How to Follow Election Day on Flipboard

Gabriella Schwarz / November 7, 2016

This combination of photos shows supporters of Democratic presidential candidate Hillary Clinton in Tempe, Ariz., on Wednesday, Nov. 2, 2016, and supporters of Republican presidential candidate Donald Trump in Baton Rouge, La., on Thursday, Feb. 11, 2016. AP Photo/Ross D. Franklin, Gerald Herbert

This combination of photos shows supporters of Democratic presidential candidate Hillary Clinton in Tempe, Ariz., on Wednesday, Nov. 2, 2016, and supporters of Republican presidential candidate Donald Trump in Baton Rouge, La., on Thursday, Feb. 11, 2016. AP Photo/Ross D. Franklin, Gerald Herbert

Five hundred and ninety four days ago, the 2016 presidential campaign officially began when Sen. Ted Cruz announced his White House bid. Nineteen candidates followed suit over the next months; they collectively took part in 25 debates. Donald Trump clinched the Republican nomination in May, and Hillary Clinton clinched the Democratic nomination in July. Since accepting their parties’ nominations, Clinton made 90 campaign stops to Trump’s 148, according to NBC News. Clinton raised $498 million to Trump’s $248 million (not including money he personally donated).

We interviewed a Washington Post political reporter nearly every month to take the pulse of the race, beginning in September 2015. We asked each journalist to describe the state of the campaign in five adjectives.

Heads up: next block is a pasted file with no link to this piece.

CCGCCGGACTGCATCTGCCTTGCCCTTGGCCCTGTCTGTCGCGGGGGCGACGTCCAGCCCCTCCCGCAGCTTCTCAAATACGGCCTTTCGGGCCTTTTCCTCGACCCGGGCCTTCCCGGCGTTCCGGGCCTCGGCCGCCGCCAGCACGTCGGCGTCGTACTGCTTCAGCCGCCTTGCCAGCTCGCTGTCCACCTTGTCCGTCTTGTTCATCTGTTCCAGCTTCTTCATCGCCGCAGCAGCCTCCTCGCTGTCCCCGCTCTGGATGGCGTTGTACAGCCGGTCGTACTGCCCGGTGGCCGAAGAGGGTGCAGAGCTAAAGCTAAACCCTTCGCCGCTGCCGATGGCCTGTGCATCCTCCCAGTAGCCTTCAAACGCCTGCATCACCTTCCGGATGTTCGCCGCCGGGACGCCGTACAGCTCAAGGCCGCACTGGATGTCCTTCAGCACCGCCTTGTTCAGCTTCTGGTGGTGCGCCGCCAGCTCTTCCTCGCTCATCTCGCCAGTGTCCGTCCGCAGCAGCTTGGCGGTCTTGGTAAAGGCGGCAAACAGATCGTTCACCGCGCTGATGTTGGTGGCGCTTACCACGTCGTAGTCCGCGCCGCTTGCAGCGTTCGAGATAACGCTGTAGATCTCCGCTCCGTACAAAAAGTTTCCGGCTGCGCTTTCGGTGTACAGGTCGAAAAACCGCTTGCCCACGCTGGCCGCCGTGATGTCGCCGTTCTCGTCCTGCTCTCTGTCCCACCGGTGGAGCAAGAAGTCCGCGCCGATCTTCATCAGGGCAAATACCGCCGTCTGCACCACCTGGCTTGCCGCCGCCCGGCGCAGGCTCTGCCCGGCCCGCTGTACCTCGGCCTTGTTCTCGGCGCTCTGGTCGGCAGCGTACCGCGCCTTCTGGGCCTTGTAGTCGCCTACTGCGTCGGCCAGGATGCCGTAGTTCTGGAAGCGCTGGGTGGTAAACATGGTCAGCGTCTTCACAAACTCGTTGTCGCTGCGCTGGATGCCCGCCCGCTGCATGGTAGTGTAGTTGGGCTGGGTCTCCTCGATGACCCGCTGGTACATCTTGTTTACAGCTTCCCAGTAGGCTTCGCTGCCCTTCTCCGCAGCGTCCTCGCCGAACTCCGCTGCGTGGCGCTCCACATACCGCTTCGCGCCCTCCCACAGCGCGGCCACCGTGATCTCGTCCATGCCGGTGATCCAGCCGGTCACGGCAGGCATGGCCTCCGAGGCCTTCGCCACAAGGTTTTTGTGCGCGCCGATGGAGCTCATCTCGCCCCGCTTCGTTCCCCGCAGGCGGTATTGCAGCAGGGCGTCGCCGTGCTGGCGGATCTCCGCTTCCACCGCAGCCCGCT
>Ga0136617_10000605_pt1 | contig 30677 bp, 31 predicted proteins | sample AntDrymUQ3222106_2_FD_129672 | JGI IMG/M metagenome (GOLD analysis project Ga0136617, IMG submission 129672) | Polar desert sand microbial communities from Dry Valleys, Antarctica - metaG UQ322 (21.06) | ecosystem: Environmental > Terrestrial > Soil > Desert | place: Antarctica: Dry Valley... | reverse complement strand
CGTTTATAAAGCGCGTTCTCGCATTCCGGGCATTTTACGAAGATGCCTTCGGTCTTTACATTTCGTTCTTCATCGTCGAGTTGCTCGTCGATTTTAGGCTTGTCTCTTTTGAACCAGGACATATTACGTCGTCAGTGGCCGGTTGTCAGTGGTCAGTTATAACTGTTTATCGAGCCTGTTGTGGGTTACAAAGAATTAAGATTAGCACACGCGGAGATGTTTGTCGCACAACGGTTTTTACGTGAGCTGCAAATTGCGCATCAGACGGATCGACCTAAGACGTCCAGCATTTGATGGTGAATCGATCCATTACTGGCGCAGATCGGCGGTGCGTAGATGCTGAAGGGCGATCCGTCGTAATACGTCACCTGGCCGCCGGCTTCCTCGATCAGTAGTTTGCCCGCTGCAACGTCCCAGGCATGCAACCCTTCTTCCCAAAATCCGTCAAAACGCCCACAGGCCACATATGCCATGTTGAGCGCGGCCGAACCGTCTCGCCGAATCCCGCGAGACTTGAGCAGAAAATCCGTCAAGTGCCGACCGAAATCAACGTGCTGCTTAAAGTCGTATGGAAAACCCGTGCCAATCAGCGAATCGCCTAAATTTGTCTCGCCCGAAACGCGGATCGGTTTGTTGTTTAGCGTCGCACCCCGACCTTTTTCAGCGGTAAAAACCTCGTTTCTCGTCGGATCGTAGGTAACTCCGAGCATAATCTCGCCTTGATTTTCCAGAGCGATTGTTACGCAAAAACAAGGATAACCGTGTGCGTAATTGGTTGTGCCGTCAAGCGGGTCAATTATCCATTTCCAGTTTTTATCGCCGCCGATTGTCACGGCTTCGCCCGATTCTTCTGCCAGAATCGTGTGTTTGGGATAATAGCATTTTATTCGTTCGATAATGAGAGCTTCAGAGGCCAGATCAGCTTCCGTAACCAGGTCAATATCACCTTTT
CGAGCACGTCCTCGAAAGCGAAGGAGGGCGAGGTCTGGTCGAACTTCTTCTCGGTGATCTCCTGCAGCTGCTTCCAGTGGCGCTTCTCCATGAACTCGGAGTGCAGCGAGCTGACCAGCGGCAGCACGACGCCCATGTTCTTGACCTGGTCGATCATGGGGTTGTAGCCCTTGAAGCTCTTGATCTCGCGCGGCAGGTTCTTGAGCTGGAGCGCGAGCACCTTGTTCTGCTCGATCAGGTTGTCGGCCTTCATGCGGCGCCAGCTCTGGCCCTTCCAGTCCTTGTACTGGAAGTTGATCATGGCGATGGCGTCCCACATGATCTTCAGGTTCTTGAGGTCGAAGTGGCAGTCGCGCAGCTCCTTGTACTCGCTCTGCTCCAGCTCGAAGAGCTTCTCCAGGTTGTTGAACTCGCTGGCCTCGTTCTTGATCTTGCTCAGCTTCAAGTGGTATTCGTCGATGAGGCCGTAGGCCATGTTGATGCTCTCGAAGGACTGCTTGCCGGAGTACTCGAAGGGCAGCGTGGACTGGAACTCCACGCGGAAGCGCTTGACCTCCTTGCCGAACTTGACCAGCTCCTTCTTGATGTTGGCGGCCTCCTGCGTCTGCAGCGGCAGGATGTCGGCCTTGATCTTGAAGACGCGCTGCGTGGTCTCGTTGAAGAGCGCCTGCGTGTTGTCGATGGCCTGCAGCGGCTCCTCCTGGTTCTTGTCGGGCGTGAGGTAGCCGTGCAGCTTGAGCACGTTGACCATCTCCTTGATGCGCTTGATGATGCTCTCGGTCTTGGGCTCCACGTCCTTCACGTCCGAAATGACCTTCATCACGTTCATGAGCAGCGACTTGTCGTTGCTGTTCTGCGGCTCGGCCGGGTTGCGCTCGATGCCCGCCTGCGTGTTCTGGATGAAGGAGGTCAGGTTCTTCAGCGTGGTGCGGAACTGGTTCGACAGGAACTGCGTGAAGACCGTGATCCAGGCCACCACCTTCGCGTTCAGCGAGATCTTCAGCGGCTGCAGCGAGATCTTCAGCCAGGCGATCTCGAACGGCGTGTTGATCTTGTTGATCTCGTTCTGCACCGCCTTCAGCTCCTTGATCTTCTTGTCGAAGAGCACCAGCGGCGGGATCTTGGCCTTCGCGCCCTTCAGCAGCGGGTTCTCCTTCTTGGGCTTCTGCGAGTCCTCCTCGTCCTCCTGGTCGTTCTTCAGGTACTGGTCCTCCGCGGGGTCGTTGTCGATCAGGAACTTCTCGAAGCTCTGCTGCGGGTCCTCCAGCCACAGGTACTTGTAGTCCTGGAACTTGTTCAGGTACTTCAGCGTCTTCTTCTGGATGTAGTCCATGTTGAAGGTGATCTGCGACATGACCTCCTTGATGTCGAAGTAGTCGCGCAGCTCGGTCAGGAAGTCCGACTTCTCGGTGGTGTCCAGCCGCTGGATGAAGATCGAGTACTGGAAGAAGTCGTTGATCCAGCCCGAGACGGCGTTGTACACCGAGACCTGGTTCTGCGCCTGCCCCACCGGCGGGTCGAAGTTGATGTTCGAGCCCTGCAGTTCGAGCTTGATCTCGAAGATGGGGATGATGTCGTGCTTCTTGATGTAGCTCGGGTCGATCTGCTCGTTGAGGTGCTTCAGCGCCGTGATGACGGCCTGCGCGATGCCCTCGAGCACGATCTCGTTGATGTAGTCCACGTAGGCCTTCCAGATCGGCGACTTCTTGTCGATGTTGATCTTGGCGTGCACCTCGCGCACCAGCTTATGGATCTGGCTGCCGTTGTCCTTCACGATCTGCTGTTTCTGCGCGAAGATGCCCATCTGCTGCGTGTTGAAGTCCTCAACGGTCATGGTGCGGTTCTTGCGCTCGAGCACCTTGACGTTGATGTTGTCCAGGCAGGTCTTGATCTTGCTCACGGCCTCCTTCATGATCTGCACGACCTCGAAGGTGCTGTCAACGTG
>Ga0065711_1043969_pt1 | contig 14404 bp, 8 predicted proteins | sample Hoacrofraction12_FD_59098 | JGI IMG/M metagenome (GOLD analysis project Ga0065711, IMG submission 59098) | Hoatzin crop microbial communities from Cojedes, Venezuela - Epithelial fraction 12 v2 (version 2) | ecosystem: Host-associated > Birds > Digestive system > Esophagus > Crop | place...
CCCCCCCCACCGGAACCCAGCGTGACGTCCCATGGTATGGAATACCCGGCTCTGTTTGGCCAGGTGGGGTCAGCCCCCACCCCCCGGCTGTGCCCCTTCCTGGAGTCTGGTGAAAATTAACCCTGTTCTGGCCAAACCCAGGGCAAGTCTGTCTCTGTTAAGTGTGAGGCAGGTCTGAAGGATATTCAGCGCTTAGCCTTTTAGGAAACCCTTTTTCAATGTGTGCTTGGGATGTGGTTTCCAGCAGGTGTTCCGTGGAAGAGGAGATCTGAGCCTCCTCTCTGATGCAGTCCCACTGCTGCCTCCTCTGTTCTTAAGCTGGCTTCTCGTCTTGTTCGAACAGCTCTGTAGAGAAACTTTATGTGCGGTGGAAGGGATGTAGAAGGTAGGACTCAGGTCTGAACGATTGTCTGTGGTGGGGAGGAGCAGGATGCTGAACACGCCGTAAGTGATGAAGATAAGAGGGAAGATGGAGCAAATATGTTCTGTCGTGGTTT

In September 2015, when Sen. Bernie Sanders and Dr. Ben Carson were rising in the polls, Amber Phillips said the campaign was “surreal, anti-establishment, polarized, twisty-turny and entertaining.”

In October 2015, when Joe Biden was still weighing a White House bid and Trump’s support was increasing, Philip Bump described the campaign as “weird, amusing, hyperactive, incessant and Trumpy.”

In November 2015, the race was heating up in Iowa. Trump and Carson were making headlines while Cruz, Sen. Marco Rubio and Gov. Chris Christie were rising in the polls. At the time, Janell Ross said the race was “intriguing…challenging to cover, revelatory, depressing and unmistakably important.”

By December 2015, we paused to take stock of the year that was, including the same-sex marriage Supreme Court decision, the rise of Trump, the departure of John Boehner as House speaker and the eight presidential debates that helped kick off the 2016 race for the White House. Political reporter Katie Zezima predicted the year ahead would be “unpredictable, polarized, raucous…[and] ‘yooge.'”

In February, shortly after the death of Supreme Court Justice Antonin Scalia, the race was heading to South Carolina and Nevada. Clinton and Sanders were locked in tight contest and Trump was leading among the then-six Republican candidates. Chris Cillizza, reporter and author of The Fix, said the election was “unpredictable, exciting, bizarre and unique.”

In April, all eyes were on the New York contest, where Clinton and Trump were in the lead. Washington Post National Political Correspondent James Hohmann said the campaign was “volatile, unpredictable, sophomoric, personal and enduring.”